Immediately, I thought, “Easy. Cedar. They want a cottage feel. But I thought about it more and I think smooth would work better especially with thinner boards, I think it will create a texture on it’s own. That, coupled with the stone, should create a modern, moody cottage feel. I’m sure it will be beautiful regardless.

  52. Rebecca says:

    We are almost done with our new build right now and we went with the “cedar” look (but I think we used James Hardie… can’t remember). Our house style/exterior is colonial and we went with an dark green from Sherwin Williams and IM OBSESSED. I think the cedar adds texture and people have made good points about it hiding imperfections. Smooth is definitely more traditional and looks more like traditional vinyl plank siding. I think it’s a beautiful look! But I think the cedar will add to the cottage vibes!

  53. Kara says:

    I think the cedar texture is so beautiful and would fit with the style of your home! Plus it would hide the wear over the years!

  54. Carolynn says:

    I would have to Photoshop before deciding. My original choice would be cedar for a cottage feel but now I worry that it might be too busy. It looks like the majority of your inspiration pics are smooth?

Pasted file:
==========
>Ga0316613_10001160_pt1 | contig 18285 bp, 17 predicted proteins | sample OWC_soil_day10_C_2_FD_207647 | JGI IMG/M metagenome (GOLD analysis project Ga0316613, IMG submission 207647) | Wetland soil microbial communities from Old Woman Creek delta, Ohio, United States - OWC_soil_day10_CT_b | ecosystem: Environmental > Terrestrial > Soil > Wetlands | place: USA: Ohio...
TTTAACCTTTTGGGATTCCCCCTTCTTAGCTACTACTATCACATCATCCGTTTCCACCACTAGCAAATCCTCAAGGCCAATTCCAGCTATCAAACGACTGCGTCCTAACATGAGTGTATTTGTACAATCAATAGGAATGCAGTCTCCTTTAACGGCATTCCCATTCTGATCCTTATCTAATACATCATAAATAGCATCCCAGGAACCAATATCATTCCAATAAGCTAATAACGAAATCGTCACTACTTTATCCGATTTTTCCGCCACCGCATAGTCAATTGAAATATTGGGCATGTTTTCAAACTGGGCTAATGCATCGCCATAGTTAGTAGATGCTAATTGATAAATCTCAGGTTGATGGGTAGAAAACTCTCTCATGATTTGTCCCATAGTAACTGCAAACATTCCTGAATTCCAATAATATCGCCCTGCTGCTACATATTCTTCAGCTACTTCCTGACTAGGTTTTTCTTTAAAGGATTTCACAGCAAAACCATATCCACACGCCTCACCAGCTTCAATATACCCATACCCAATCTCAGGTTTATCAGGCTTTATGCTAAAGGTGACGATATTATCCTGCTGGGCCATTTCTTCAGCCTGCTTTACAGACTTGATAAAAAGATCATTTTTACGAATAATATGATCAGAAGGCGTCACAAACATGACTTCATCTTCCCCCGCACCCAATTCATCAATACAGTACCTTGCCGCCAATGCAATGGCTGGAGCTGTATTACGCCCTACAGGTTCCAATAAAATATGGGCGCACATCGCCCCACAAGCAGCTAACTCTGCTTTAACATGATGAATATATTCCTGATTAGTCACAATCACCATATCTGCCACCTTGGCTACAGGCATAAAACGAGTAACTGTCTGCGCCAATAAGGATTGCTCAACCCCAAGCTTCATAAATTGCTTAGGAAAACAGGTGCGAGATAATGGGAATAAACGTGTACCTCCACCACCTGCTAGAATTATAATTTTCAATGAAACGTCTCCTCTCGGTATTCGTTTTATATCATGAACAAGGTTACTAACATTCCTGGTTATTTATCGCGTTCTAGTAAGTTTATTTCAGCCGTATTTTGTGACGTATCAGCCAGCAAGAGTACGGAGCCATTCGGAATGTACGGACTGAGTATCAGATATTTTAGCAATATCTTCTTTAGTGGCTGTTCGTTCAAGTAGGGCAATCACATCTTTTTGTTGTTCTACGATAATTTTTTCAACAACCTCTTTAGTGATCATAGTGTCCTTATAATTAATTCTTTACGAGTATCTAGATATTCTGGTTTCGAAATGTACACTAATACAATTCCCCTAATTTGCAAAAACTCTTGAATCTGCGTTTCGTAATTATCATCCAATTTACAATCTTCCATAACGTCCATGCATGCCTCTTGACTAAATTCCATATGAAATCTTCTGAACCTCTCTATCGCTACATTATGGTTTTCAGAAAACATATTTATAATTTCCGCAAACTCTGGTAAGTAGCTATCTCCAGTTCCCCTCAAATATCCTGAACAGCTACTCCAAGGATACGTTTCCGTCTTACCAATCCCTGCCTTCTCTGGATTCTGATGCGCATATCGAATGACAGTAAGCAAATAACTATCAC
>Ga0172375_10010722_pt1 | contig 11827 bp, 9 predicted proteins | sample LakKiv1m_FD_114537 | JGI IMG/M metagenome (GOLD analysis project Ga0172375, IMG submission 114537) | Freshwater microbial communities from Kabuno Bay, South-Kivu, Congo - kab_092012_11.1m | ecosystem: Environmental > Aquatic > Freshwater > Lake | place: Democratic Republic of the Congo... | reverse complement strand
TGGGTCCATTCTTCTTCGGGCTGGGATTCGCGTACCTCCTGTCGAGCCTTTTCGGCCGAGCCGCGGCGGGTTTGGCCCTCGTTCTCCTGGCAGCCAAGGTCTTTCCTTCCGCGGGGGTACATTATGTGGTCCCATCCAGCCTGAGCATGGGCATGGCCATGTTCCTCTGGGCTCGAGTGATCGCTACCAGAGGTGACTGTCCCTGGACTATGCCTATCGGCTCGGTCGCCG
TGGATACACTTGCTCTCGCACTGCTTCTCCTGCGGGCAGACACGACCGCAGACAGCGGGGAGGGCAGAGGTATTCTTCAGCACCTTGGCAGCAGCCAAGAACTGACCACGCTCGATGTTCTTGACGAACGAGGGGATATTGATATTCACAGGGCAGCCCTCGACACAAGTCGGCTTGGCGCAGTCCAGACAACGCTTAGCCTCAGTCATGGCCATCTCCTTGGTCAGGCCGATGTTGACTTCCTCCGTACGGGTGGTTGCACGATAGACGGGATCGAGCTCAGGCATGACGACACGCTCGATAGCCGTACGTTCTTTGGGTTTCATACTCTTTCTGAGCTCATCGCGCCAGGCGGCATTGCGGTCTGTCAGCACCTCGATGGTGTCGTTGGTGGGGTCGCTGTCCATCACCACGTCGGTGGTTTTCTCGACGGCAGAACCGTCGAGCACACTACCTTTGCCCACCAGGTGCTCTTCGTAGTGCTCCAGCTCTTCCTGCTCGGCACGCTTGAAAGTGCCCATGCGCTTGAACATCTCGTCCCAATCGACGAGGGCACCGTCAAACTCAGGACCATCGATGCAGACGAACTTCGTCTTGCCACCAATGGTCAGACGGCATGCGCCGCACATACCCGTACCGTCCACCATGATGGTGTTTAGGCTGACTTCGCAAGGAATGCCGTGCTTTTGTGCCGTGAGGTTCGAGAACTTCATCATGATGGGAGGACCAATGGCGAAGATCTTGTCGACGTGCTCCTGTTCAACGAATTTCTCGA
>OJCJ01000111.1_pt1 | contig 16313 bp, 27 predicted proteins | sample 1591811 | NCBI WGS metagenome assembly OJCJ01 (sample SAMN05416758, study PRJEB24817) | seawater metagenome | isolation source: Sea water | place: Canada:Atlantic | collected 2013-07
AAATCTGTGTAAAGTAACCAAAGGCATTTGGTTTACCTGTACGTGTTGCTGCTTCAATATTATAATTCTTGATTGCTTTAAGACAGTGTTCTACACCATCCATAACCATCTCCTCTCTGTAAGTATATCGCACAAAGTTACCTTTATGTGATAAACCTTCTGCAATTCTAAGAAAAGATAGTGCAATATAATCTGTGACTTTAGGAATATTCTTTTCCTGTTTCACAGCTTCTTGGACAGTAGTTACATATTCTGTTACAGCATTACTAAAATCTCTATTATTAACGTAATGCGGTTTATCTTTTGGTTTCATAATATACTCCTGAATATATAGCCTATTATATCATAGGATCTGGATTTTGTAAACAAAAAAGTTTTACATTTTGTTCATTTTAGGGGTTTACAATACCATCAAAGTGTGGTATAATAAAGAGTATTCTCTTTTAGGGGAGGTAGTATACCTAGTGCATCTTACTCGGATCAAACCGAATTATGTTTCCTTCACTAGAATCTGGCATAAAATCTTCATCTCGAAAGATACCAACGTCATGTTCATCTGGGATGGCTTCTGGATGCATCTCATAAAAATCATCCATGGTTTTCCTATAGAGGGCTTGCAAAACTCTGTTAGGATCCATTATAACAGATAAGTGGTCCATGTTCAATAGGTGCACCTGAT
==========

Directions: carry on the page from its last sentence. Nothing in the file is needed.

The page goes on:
55. Alexis says:

    I’m writing to you from our home in rural Massachusetts – the land of the Little Women house that you love! I totally get the look you’re going for and think thin smooth boards would be a great nod to historic Shaker-era homes! I wish you’d written this post a year ago when we were choosing siding for our new build. I was trying to get LP Smartside but our builder was more familiar with Hardie Board so we went with that. We have smooth 6″ white siding and I love it on our modern farmhouse. I could see the cedar working well on your modern cottage!